Even though I grew up in Port Alberni, I am of course a bit of an outsider when it comes to the City workplace having been around for barely a year and also being a (near)millenial in a place where baby boomers still dominate but are now retiring at a rapid pace.  However, after 15 years in my own workplace at VIU and watching my own parents retire, I understand the bonds that are made over long periods when the same people work and really live most of their lives together.

In less than a year I have now been to two celebrations for employees for the City, Scott Kenny and now Ken Watson.  In both cases the outpouring of respect and heartfelt thanks for their years of service has been something to behold.

The dignitaries and community leaders that came out for Mr. Watson, the serious and silly and good hearted speeches, the emotions and impassioned statements and Mr. Watson’s own words all confirm that he is a man who has earned the respect of a whole community over the years.

Personally, I credit Mr. Watson for helping put me in the Council seat that I am in today.  Were he not always so willing to answer every overly detailed email from me, often in a matter of minutes after sending it, when I started to engage in city issues when I moved back to town then I probably would not have continued on, becoming more and more engaged.   He even seemed to like graphs and charts and spreadsheets like me… always the mark of great guys.

Now, as a rookie councillor, he always provided me solid and timely information and answered every question no matter how mundane or naïve.

Most of all though what I have witnessed is Mr. Watson’s great respect for and from those who he worked with at City Hall.  He is a true leader and I know he will be proud of his accomplishments.

I write this so that a few more citizens of Port Alberni may know the excellent people that work for their City and who have nothing but the best for the City and its citizens in their hearts.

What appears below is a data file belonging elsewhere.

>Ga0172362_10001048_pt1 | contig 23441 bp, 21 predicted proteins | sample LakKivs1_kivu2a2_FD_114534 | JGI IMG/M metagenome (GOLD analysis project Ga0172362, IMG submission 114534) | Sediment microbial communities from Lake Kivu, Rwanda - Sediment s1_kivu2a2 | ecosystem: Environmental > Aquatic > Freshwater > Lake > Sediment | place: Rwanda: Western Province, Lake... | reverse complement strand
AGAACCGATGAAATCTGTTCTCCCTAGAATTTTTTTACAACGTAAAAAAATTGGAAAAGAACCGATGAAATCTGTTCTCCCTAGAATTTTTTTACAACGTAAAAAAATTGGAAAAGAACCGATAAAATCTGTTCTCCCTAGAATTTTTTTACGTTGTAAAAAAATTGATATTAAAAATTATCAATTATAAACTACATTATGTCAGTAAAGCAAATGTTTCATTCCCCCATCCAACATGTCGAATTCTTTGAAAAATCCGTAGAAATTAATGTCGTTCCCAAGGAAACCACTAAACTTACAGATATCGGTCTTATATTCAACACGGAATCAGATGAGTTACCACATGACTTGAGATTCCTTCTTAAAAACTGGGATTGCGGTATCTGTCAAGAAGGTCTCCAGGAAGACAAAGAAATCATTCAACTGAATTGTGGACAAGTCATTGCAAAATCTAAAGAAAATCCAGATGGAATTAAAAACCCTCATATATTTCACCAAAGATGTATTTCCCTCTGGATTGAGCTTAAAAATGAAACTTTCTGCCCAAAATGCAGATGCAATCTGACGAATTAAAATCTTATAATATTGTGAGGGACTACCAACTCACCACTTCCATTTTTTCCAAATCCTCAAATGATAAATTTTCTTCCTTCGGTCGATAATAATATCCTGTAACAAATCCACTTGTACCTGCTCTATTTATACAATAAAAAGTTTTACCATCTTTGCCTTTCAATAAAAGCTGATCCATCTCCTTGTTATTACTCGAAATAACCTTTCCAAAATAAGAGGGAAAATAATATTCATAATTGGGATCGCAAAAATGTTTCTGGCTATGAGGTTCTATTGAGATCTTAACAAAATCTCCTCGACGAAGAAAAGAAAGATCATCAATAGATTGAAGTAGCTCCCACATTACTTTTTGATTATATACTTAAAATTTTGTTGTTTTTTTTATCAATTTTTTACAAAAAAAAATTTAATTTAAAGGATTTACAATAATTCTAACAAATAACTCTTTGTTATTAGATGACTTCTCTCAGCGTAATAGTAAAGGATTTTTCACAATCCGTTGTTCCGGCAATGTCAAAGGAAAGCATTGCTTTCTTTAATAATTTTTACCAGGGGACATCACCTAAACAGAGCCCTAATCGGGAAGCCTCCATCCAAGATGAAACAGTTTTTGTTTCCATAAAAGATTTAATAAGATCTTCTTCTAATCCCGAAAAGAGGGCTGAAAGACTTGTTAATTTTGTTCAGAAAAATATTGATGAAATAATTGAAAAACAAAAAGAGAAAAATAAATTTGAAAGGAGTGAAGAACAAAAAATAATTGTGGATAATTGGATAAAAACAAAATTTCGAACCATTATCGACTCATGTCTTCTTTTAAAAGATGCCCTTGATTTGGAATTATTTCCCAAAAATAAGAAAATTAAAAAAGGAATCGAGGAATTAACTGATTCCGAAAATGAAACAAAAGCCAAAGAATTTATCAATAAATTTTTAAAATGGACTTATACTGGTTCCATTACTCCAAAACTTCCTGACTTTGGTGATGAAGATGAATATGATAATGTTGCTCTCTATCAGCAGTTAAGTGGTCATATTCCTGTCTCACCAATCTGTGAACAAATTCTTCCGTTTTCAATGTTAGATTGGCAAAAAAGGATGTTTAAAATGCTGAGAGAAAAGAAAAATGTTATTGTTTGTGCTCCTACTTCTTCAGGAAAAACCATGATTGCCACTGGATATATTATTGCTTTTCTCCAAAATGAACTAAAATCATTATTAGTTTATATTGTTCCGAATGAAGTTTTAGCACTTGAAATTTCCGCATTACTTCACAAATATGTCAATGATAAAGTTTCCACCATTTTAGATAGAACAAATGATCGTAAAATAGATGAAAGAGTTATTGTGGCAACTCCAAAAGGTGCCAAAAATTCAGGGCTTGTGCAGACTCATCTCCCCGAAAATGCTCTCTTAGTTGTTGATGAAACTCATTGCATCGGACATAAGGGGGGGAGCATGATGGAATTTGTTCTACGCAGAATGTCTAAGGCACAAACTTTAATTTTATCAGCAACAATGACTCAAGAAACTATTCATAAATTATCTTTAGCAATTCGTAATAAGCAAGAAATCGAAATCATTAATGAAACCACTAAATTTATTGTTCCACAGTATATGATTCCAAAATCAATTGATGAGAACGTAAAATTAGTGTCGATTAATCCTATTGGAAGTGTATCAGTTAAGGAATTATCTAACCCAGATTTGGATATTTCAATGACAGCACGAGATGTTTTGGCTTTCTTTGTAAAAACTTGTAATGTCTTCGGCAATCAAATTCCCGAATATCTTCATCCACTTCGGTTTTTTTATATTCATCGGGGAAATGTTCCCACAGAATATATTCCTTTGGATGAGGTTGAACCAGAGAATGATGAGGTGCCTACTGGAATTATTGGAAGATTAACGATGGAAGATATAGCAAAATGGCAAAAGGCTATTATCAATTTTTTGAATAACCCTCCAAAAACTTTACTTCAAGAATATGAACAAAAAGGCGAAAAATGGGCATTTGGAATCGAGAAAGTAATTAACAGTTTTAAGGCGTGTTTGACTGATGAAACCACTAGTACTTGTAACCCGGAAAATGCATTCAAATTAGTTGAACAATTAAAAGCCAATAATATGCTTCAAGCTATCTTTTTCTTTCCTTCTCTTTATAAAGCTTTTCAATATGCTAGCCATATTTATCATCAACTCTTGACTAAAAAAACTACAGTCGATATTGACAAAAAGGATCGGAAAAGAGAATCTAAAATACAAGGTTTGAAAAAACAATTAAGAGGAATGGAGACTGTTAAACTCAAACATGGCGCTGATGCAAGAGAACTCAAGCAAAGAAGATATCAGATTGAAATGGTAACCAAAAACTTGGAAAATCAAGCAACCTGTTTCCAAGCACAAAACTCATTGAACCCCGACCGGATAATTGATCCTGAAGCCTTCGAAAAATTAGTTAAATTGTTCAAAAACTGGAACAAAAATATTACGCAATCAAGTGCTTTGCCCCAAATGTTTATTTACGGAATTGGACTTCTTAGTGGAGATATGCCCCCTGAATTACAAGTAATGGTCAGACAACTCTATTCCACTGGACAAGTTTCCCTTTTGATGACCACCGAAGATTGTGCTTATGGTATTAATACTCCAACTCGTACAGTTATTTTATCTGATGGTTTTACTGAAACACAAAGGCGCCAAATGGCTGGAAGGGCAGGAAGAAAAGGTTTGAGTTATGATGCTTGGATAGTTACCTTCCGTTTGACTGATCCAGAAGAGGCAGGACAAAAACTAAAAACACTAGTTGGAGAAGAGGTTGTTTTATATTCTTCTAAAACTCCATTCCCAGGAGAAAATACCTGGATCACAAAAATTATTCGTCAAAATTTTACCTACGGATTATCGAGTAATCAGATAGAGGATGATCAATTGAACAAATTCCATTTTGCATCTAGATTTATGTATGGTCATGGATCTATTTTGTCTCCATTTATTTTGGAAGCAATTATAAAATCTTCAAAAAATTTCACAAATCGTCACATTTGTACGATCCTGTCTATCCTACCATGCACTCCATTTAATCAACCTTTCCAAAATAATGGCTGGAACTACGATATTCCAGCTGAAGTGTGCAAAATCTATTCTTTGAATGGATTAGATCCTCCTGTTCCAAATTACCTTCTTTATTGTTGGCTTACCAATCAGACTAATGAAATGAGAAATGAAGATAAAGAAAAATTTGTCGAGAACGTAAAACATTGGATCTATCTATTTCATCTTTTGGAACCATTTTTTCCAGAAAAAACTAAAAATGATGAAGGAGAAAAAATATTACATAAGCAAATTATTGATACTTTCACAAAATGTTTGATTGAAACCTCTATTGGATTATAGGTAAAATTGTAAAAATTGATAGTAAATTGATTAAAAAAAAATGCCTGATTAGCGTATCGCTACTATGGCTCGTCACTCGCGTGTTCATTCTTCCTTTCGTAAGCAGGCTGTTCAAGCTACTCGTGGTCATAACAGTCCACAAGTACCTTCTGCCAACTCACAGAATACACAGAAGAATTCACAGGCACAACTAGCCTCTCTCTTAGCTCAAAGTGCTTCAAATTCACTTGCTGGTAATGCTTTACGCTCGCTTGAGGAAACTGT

Thank You Ken.  You literally helped shape the Port Alberni I grew up in and all its citizens are in your debt for your service.

Sincerely,

Chris

 

Why are my Taxes so High!? A City and Beaver Creek Comparison.

(I’ve updated the post with a correction on the VIRL library fees thanks to info from ACRD Director from Long Beach Tony Bennett)

People really love to complain about their taxes.  If they didn’t there wouldn’t be a meme about it (left).  And since the AVNews ran a story in December with the headline that the City was raising taxes by 7%, the questions and complaints have been pouring in.

Now, first things first, the City has not decided to raise taxes 7%.  In fact, it hasn’t decided anything.  The story was simply based off the first draft of the financial plan that City Staff have to create every year so that we know where we are starting from, what costs have risen over the year, what capital projects we committed to in the coming years, etc.  Screen Shot 2016-01-11 at 11.30.02 AMThere are weeks of deliberations to go before a final plan is adopted.  I hope as many people as possible can either come to or watch online the public budget meetings that start next week.  You can see the full schedule and all info about the budget as it is created on the CPA website